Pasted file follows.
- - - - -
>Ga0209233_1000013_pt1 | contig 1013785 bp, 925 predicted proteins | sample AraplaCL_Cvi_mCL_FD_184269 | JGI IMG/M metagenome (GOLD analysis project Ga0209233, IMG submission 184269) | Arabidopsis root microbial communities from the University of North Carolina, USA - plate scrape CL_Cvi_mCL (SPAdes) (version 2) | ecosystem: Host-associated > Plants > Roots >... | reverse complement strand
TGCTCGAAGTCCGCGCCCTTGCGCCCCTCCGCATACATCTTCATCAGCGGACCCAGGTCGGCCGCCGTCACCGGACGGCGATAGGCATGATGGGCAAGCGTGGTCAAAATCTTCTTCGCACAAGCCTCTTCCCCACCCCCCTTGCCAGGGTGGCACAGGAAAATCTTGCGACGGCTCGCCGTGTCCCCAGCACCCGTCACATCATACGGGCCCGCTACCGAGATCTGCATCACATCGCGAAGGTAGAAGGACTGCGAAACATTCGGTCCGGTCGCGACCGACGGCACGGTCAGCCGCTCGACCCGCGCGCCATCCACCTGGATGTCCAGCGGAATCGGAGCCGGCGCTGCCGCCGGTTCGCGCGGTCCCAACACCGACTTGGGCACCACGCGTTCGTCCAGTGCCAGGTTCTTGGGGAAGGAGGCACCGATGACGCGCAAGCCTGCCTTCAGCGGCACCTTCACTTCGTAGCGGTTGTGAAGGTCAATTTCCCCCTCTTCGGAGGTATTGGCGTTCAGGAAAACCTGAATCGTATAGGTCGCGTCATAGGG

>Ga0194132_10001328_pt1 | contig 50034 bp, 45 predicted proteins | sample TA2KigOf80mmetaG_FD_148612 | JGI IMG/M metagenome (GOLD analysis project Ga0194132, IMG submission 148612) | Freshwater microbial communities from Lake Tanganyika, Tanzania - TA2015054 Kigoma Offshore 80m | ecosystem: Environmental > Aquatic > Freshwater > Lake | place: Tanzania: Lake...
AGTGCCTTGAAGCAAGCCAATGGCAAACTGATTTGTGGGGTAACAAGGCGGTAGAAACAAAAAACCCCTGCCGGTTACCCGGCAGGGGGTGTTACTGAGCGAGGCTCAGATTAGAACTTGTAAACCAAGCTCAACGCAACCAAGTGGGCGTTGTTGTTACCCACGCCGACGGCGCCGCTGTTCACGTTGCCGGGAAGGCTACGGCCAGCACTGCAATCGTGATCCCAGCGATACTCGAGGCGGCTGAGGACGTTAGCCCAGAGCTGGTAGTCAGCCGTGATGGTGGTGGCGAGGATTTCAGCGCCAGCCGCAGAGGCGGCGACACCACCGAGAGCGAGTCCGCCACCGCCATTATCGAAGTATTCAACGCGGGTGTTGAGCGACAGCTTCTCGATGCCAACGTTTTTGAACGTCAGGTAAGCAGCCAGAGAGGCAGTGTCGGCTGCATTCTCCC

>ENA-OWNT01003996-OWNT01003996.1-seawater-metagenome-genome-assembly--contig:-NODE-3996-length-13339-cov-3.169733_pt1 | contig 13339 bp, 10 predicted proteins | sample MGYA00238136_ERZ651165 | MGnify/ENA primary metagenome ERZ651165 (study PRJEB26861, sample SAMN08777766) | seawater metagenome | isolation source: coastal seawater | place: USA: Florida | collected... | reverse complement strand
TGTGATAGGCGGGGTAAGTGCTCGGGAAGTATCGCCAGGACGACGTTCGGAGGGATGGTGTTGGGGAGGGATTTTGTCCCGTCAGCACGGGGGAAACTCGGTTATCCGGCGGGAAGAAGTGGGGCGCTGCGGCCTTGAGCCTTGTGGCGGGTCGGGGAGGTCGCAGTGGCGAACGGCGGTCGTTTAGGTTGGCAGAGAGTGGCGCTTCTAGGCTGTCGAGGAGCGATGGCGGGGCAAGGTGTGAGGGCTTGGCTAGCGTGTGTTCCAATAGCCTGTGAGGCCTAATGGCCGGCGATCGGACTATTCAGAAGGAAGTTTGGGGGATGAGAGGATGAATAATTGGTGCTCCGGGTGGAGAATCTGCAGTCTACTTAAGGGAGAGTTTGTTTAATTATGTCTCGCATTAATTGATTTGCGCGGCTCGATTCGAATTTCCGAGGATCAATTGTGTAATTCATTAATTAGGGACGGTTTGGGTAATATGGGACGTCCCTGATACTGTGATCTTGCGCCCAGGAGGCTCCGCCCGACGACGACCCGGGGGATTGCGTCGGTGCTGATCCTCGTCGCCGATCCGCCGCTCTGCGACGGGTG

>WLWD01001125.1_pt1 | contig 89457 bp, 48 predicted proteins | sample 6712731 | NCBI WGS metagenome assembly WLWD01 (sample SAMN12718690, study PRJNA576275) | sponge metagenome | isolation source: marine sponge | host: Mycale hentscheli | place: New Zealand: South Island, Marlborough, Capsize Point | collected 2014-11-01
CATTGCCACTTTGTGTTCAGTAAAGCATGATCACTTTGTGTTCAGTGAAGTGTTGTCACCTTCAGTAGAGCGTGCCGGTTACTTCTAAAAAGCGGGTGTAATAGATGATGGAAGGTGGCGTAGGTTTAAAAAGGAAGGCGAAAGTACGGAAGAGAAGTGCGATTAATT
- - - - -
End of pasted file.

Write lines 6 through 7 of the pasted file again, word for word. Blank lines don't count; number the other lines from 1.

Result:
TGTGATAGGCGGGGTAAGTGCTCGGGAAGTATCGCCAGGACGACGTTCGGAGGGATGGTGTTGGGGAGGGATTTTGTCCCGTCAGCACGGGGGAAACTCGGTTATCCGGCGGGAAGAAGTGGGGCGCTGCGGCCTTGAGCCTTGTGGCGGGTCGGGGAGGTCGCAGTGGCGAACGGCGGTCGTTTAGGTTGGCAGAGAGTGGCGCTTCTAGGCTGTCGAGGAGCGATGGCGGGGCAAGGTGTGAGGGCTTGGCTAGCGTGTGTTCCAATAGCCTGTGAGGCCTAATGGCCGGCGATCGGACTATTCAGAAGGAAGTTTGGGGGATGAGAGGATGAATAATTGGTGCTCCGGGTGGAGAATCTGCAGTCTACTTAAGGGAGAGTTTGTTTAATTATGTCTCGCATTAATTGATTTGCGCGGCTCGATTCGAATTTCCGAGGATCAATTGTGTAATTCATTAATTAGGGACGGTTTGGGTAATATGGGACGTCCCTGATACTGTGATCTTGCGCCCAGGAGGCTCCGCCCGACGACGACCCGGGGGATTGCGTCGGTGCTGATCCTCGTCGCCGATCCGCCGCTCTGCGACGGGTG

>WLWD01001125.1_pt1 | contig 89457 bp, 48 predicted proteins | sample 6712731 | NCBI WGS metagenome assembly WLWD01 (sample SAMN12718690, study PRJNA576275) | sponge metagenome | isolation source: marine sponge | host: Mycale hentscheli | place: New Zealand: South Island, Marlborough, Capsize Point | collected 2014-11-01